Last update: 2014.11.03
Please cite this webpage as:
COGITCH: A research project on musical hooks and musical transmission

Information related to NWO-funded research project COGITCH(1) on musical hooks and musical transmission

A collaboration between Utrecht University, University of Amsterdam, Sound & Vision, Radio 5 and Meertens Institute.

Abstract: Sound & Vision (S&V) possesses a unique collection of popular Dutch music. The Meertens Institute (MI) possesses a unique collection of Dutch folk songs. These two collections of musical heritage belong to the same culture, but are only separated for institutional reasons. S&V wishes to make these musical archives accessible in an integrated way for the general public. MI wishes the same, to enable musicological research on song evolution. Driven by these demands, COGITCH's general objective is to develop generic techniques to index distributed sources by developing an interoperable system. In a collaborative research, cutting across the boundaries between music cognition and computer science, we develop generic techniques for relating music from different collections. In developing retrieval methods, we will take a top-down approach, working from musical knowledge and cognitive psychology towards the identification and processing of audio features. On-line annotations provided by listeners will support establishing the relationships between ‘hooks’ (perceptually salient musical patterns) and music.

hookedAt the University of Amsterdam the focus will be on developing a web-based environment, so-called ITCH environment (Identification, Tagging and Characterisation of Hooks) to obtain large amounts of judgments from the lay audience on what makes a fragment of music easy recognizable and/or stick in one’s mind. This will allow for evaluating —in an empirical and controlled way— the explanatory power of cognitive models of melody and rhythm perception in their prediction of what structural (e.g., pitch, key, rhythm, meter) and non-structural (e.g., associative, emotional, cultural) aspects of a melody play a role in the memorization, recall and appreciation of music.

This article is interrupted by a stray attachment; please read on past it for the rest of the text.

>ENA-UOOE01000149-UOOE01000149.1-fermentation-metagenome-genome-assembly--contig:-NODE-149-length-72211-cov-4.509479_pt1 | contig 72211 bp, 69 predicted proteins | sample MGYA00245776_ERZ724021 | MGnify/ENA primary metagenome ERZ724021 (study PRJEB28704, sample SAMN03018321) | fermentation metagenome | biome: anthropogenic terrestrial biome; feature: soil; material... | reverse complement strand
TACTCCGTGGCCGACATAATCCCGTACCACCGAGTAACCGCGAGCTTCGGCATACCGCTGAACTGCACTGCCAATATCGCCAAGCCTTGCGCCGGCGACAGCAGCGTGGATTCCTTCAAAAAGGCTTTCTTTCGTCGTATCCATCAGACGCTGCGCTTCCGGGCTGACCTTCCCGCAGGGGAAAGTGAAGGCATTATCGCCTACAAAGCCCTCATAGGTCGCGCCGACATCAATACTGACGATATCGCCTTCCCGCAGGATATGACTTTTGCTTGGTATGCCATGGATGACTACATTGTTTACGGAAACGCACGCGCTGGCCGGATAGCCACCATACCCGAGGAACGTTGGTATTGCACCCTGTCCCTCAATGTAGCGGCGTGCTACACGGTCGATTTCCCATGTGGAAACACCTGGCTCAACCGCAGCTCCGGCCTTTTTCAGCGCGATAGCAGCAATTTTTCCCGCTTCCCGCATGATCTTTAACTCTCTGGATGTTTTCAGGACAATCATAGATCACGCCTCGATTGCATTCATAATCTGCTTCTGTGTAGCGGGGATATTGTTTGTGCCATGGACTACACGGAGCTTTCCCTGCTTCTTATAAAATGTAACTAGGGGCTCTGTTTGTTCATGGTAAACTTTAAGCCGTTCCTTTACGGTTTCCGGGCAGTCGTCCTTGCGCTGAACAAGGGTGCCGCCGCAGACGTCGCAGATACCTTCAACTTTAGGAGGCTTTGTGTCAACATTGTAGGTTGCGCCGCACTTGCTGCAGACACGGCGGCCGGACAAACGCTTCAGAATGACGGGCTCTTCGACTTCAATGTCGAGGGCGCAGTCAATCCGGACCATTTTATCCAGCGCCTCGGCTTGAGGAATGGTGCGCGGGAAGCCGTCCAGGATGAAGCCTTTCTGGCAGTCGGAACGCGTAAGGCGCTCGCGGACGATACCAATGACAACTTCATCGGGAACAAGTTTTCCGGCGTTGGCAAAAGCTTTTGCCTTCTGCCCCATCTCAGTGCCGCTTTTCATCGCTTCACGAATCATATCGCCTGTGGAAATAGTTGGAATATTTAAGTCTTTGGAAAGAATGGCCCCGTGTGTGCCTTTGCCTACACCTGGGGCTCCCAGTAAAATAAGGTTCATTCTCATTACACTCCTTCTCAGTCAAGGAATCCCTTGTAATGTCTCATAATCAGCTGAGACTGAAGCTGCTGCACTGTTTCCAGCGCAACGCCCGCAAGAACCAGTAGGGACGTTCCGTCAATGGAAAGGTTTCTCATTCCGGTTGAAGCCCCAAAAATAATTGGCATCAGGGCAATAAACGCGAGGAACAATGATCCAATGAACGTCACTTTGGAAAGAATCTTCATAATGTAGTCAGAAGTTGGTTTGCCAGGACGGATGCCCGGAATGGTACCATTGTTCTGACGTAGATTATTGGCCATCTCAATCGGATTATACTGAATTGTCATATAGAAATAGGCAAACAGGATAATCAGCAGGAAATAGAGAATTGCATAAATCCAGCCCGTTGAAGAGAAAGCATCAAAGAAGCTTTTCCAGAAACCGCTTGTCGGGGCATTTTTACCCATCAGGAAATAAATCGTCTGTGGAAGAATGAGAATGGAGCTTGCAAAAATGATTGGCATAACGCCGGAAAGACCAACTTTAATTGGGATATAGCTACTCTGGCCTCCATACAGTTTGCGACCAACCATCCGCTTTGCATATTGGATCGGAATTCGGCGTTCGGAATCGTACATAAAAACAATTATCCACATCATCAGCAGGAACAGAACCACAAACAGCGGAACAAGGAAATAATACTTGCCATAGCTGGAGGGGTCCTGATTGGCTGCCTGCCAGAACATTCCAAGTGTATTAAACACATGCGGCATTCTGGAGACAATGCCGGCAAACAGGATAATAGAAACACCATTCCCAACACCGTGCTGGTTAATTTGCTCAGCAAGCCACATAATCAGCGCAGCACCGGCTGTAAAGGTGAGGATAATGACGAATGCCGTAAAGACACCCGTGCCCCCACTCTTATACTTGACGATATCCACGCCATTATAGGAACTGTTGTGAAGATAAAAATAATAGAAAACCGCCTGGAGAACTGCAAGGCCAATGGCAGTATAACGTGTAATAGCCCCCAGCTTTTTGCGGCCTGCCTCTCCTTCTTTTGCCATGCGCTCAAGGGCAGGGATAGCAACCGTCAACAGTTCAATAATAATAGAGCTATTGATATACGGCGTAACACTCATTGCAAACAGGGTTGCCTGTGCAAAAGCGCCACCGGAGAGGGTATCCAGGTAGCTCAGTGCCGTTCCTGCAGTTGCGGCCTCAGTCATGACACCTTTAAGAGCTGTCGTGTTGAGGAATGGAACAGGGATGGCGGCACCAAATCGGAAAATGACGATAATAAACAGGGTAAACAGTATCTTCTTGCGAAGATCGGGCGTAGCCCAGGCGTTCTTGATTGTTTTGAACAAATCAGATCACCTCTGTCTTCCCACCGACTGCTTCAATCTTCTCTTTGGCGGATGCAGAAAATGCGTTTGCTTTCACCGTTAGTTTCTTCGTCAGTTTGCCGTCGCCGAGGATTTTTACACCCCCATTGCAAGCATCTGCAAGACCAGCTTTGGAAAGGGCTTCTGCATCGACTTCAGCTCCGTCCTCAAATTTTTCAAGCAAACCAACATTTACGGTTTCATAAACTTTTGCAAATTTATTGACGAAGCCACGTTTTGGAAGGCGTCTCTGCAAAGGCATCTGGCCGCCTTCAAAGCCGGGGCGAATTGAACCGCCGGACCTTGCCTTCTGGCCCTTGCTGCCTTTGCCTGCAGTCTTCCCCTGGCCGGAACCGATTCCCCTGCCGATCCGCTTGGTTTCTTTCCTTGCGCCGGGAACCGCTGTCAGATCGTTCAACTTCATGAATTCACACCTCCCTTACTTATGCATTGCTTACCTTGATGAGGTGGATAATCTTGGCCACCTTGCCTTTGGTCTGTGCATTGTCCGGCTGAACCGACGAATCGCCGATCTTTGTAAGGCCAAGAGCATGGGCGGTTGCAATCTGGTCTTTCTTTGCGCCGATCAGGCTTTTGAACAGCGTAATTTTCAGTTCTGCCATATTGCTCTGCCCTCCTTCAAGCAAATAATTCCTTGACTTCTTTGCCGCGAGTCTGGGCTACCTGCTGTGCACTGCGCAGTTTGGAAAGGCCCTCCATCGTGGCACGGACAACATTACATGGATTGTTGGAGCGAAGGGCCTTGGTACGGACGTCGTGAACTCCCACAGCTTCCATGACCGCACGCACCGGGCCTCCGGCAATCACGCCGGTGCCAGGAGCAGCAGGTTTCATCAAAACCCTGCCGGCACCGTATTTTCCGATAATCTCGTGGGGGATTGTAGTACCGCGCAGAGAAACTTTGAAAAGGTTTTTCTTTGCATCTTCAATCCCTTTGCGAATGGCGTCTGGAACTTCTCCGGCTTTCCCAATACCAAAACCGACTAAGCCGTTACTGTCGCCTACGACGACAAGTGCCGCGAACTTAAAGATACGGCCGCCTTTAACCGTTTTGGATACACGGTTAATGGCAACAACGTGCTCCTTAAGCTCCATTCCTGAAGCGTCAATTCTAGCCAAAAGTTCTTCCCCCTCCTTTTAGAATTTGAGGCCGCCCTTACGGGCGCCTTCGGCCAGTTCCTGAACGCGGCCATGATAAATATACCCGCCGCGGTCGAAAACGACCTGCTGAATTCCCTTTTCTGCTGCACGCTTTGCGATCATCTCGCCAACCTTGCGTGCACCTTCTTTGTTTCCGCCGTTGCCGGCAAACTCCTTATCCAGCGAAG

For more information see the COGITCH website.

(1) A cognitive itch refers to an ‘earworm’, a fragment of music that you can’t get out of your head.

Media attention related to COGITCH

  1. The preliminary outcome of the online game was announced in Manchester, UK on 2 November 2014. Numerous newspapers reported on this.

  2. See more Hooked! related entries on the blog Music Matters.

  3. Interview at RTL Late Nite (zie het volledige fragment hier).

  4. Interview at Tijd voor Max:

  5. Promotion video of Manchester Science Festival:

    Imagine listening to a catchy tune. When do you nod your head and sing along? That's the hook, the most memorable part of the song, crafted by songwriters to stick in your head and exploited by DJs to get people onto the dance floor. Everyone knows a hook when they hear it, but scientists don't know why. #Hooked was launched this week at Manchester Science Festival and will run until September 2014. During the Festival people can contribute their catchiest songs and stories to build the playlist and scientists will debate the science of what makes music catchy, from hooks, to earworms and hit songs. There will be a silent disco and shows about music with ‘Captain Hooked’ (see website for more details). Nominations for the playlist (which runs across all musical genres) will continue in the run up to the launch of the #Hooked game in early 2014.

  6. Launched op the Hooked!-app:
    hooked 10 December 2013: Launch of the Hooked! game. Free download at iTunes.

    Het Parool (11 december 2013). Amsterdammers willen geheim van Top 2000-hit ontdekken met app (zie link).
    Volkskrant (10 december 2013) App moet geheim van Top 2000-hit ontrafelen (zie link).
    AD (10 december 2013) Geheim van Top 2000-hit ontdekken met app (zie link).
    De Gooi- en Eemlander en diverse regionale dagbladen (10 december 2013).

  7. Folia Tv:

    Folia Tv (25 October 2013) Ashley Burgoyne on what makes music catchy.

  8. BBC Radio Manchester:

    BBC Radio Manchester (16 October 2013) Interview with Erinma Ochu and Ashley Burgoyne.

  9. BBC Radio 4 (16 October 2013) Interview with Ashley Burgoyne.

  10. The Telegraph:

    The Telegraph (16 October 2013) Hooked at the Manchester Science Festival.

  11. The Mail Online:

    The Mail Online (16 October 2013) Hooked at the Manchester Science Festival.

  12. Volkskrant: Oorwurmen, 'hooks' en het songfestival VK

  13. NWO Waarom blijven vooral domme liedjes eindeloos in je hoofd zitten?

  14. Wat maakt muziek bijzonder? NWO
    Zie ook de Wall Street Journal van 11 februari 2012.

  15. Why do some melodies stick in your mind? [with subtitles] Top 2000